In the midst of transforming the healthcare sector, to counter the enormous challenges associated with chronic disease prevalence and aging population, the industry may occasionally risk losing oversight on simple, but important matters related to health.
It is widely known that breathing, a fundamental function of the body, is an area of improvement for most people. Considering the fact that an individual takes over 25,000 breaths per day and the vital purpose is to provide oxygen to the cellular function of the body, breathing effectively should be a priority to all. Breathing correctly also has its advantages in mental health, as it can reduce stress levels and anxiety.
Can technology help people breathe better? Apple certainly believes so. At the WWDC 2016, the Cupertino based company demonstrated its latest update to watchOS, which will be available in the fall. Alongside a great number of innovations, a breathing application was introduced on the Apple Watch. The application uses a number of functionalities on the watch to aid breathing exercises, including the built-in heart rate monitor and the haptic engine. Apple’s effort is not the first attempt from the industry to address breathing, as there are a number of mobile applications available on both iOS and Android for similar use-cases. There are also devices for inspiratory and expiratory purposes, but these are mostly marketed to COPD patients, military personnel or elite athletes.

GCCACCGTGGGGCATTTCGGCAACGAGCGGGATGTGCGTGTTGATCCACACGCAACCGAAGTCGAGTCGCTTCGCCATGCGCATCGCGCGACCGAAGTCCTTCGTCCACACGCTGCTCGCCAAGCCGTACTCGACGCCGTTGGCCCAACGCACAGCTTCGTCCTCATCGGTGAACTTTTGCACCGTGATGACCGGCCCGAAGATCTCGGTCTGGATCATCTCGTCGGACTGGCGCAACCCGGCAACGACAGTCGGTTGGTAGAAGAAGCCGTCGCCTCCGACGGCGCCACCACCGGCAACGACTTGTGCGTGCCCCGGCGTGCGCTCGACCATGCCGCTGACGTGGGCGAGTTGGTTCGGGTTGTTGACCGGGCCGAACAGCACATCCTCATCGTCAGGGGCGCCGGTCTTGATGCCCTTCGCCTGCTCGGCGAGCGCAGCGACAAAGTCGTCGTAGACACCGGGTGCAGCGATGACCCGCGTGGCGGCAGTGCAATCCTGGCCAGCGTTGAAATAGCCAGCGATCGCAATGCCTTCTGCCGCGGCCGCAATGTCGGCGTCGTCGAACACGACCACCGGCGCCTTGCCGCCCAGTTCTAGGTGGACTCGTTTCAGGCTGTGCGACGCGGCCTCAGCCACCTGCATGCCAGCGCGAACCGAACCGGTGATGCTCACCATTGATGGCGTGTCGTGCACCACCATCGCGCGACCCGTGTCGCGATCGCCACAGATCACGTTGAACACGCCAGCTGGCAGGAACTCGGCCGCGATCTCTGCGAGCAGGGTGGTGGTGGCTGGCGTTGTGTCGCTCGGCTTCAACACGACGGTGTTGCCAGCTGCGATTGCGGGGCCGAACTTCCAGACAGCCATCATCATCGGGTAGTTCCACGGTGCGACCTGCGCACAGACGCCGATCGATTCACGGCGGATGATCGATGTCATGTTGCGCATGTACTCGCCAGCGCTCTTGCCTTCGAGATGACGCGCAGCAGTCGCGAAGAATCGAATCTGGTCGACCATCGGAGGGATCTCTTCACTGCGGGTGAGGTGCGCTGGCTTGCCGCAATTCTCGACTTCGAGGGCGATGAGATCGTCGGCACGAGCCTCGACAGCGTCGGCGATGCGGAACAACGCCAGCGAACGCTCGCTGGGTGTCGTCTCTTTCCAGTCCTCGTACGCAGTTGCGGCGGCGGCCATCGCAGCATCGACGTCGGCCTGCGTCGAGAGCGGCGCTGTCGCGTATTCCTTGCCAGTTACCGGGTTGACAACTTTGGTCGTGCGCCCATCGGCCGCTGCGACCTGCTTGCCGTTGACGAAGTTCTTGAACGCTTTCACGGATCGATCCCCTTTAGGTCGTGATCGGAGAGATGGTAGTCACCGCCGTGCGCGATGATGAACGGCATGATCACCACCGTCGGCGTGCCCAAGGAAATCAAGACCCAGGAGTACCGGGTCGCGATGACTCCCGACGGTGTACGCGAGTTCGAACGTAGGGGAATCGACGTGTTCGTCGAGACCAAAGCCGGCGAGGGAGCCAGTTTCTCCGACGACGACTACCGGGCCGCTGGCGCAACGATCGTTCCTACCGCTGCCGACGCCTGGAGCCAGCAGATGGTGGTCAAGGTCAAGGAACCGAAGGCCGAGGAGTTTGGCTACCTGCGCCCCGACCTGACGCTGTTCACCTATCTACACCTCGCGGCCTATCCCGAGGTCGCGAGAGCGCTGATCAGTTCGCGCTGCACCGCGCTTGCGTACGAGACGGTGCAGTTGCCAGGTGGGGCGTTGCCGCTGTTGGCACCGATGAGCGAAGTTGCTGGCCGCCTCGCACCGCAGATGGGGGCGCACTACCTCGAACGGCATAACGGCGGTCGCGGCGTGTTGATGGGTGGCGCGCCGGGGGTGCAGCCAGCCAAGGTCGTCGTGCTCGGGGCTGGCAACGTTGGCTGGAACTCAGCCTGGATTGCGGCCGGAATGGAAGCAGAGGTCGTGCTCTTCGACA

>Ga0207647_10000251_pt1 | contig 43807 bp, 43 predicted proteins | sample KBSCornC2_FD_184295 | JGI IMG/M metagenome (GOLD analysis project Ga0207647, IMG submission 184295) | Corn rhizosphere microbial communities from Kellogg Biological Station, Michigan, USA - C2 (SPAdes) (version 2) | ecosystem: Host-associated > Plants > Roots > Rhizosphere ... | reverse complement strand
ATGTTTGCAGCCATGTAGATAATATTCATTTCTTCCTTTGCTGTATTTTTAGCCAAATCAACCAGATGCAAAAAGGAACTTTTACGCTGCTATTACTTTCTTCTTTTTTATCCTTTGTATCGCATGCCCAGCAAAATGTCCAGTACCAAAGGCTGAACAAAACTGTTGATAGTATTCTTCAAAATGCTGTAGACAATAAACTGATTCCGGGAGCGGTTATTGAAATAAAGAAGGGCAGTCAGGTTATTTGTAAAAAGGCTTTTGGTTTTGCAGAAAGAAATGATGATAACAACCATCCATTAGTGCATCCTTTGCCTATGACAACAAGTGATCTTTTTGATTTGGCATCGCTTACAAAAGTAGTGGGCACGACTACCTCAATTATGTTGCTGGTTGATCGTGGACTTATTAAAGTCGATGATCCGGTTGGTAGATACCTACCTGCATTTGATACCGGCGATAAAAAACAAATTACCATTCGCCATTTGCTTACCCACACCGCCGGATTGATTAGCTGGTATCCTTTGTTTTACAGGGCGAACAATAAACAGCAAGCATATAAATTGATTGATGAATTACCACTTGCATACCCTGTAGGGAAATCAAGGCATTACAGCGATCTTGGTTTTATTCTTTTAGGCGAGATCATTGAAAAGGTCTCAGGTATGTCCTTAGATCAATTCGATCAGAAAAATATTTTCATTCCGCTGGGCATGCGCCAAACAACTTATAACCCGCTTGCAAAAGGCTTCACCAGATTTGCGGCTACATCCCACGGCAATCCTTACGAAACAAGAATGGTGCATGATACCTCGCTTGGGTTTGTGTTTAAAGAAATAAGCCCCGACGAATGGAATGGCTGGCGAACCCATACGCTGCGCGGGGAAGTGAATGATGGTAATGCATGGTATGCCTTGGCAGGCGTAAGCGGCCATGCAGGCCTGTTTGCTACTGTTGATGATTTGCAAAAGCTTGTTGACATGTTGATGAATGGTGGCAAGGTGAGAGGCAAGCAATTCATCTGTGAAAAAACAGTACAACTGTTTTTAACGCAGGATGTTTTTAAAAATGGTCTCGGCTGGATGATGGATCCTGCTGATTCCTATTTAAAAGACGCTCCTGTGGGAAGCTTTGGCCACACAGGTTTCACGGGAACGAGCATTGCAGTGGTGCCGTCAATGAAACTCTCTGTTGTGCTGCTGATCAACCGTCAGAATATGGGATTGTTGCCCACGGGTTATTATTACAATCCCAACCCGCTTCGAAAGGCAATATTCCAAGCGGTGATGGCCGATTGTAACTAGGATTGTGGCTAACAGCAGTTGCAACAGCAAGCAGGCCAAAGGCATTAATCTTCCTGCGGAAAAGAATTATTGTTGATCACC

Digital health is entering small and peculiar spaces, and Apple taking the lead does matter. These efforts make digital health more appealing to consumers who are not diagnosed with a condition or seriously engaged in their health, and that represents a large segment. Conducting breathing exercises, four times a day, through an engaging user interface, can be done anywhere, at any time. This is technically healthcare being delivered to the individual, according to his or her need, and resembles the personalized and automated healthcare model that IHS anticipates as the future of healthcare – all big journeys start with a small step.
For questions or inquiries, please contact Roeen Roashan, digital health analyst, Roeen.Roashan@ihs.com